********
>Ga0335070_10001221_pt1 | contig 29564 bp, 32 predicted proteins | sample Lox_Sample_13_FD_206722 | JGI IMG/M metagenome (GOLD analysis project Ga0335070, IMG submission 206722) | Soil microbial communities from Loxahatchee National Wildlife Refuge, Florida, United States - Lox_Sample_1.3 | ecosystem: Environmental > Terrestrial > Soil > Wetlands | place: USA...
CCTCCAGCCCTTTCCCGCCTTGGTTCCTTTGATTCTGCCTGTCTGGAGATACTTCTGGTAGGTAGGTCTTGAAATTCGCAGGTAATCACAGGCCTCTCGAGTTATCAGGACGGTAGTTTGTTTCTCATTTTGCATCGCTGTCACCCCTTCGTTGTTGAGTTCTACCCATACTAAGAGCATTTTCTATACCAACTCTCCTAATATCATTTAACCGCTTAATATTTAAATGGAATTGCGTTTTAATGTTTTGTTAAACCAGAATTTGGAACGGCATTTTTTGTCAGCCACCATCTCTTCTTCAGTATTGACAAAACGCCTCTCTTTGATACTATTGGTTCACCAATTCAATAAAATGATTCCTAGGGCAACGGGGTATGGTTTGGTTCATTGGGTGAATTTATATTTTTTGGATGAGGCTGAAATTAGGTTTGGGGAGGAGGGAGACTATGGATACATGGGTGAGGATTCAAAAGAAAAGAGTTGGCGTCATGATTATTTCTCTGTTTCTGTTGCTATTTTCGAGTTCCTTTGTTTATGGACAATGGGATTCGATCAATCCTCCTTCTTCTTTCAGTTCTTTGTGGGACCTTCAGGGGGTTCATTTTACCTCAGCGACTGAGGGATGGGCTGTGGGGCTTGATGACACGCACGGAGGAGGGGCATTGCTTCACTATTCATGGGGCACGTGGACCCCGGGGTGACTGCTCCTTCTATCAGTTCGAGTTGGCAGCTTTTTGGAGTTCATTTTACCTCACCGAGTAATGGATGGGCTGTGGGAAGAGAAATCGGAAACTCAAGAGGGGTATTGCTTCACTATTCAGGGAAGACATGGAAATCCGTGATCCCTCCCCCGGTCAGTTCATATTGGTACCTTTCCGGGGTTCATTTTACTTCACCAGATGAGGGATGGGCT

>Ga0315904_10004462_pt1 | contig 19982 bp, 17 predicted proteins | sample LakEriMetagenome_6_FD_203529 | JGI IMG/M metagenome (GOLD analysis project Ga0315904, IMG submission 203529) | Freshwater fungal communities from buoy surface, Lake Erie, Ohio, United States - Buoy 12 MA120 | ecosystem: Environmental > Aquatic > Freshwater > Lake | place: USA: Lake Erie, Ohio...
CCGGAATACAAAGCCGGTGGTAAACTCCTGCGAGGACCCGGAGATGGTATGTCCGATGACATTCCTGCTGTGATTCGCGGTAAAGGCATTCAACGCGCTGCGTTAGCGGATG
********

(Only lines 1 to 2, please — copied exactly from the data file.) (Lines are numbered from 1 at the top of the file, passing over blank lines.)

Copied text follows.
>Ga0335070_10001221_pt1 | contig 29564 bp, 32 predicted proteins | sample Lox_Sample_13_FD_206722 | JGI IMG/M metagenome (GOLD analysis project Ga0335070, IMG submission 206722) | Soil microbial communities from Loxahatchee National Wildlife Refuge, Florida, United States - Lox_Sample_1.3 | ecosystem: Environmental > Terrestrial > Soil > Wetlands | place: USA...
CCTCCAGCCCTTTCCCGCCTTGGTTCCTTTGATTCTGCCTGTCTGGAGATACTTCTGGTAGGTAGGTCTTGAAATTCGCAGGTAATCACAGGCCTCTCGAGTTATCAGGACGGTAGTTTGTTTCTCATTTTGCATCGCTGTCACCCCTTCGTTGTTGAGTTCTACCCATACTAAGAGCATTTTCTATACCAACTCTCCTAATATCATTTAACCGCTTAATATTTAAATGGAATTGCGTTTTAATGTTTTGTTAAACCAGAATTTGGAACGGCATTTTTTGTCAGCCACCATCTCTTCTTCAGTATTGACAAAACGCCTCTCTTTGATACTATTGGTTCACCAATTCAATAAAATGATTCCTAGGGCAACGGGGTATGGTTTGGTTCATTGGGTGAATTTATATTTTTTGGATGAGGCTGAAATTAGGTTTGGGGAGGAGGGAGACTATGGATACATGGGTGAGGATTCAAAAGAAAAGAGTTGGCGTCATGATTATTTCTCTGTTTCTGTTGCTATTTTCGAGTTCCTTTGTTTATGGACAATGGGATTCGATCAATCCTCCTTCTTCTTTCAGTTCTTTGTGGGACCTTCAGGGGGTTCATTTTACCTCAGCGACTGAGGGATGGGCTGTGGGGCTTGATGACACGCACGGAGGAGGGGCATTGCTTCACTATTCATGGGGCACGTGGACCCCGGGGTGACTGCTCCTTCTATCAGTTCGAGTTGGCAGCTTTTTGGAGTTCATTTTACCTCACCGAGTAATGGATGGGCTGTGGGAAGAGAAATCGGAAACTCAAGAGGGGTATTGCTTCACTATTCAGGGAAGACATGGAAATCCGTGATCCCTCCCCCGGTCAGTTCATATTGGTACCTTTCCGGGGTTCATTTTACTTCACCAGATGAGGGATGGGCT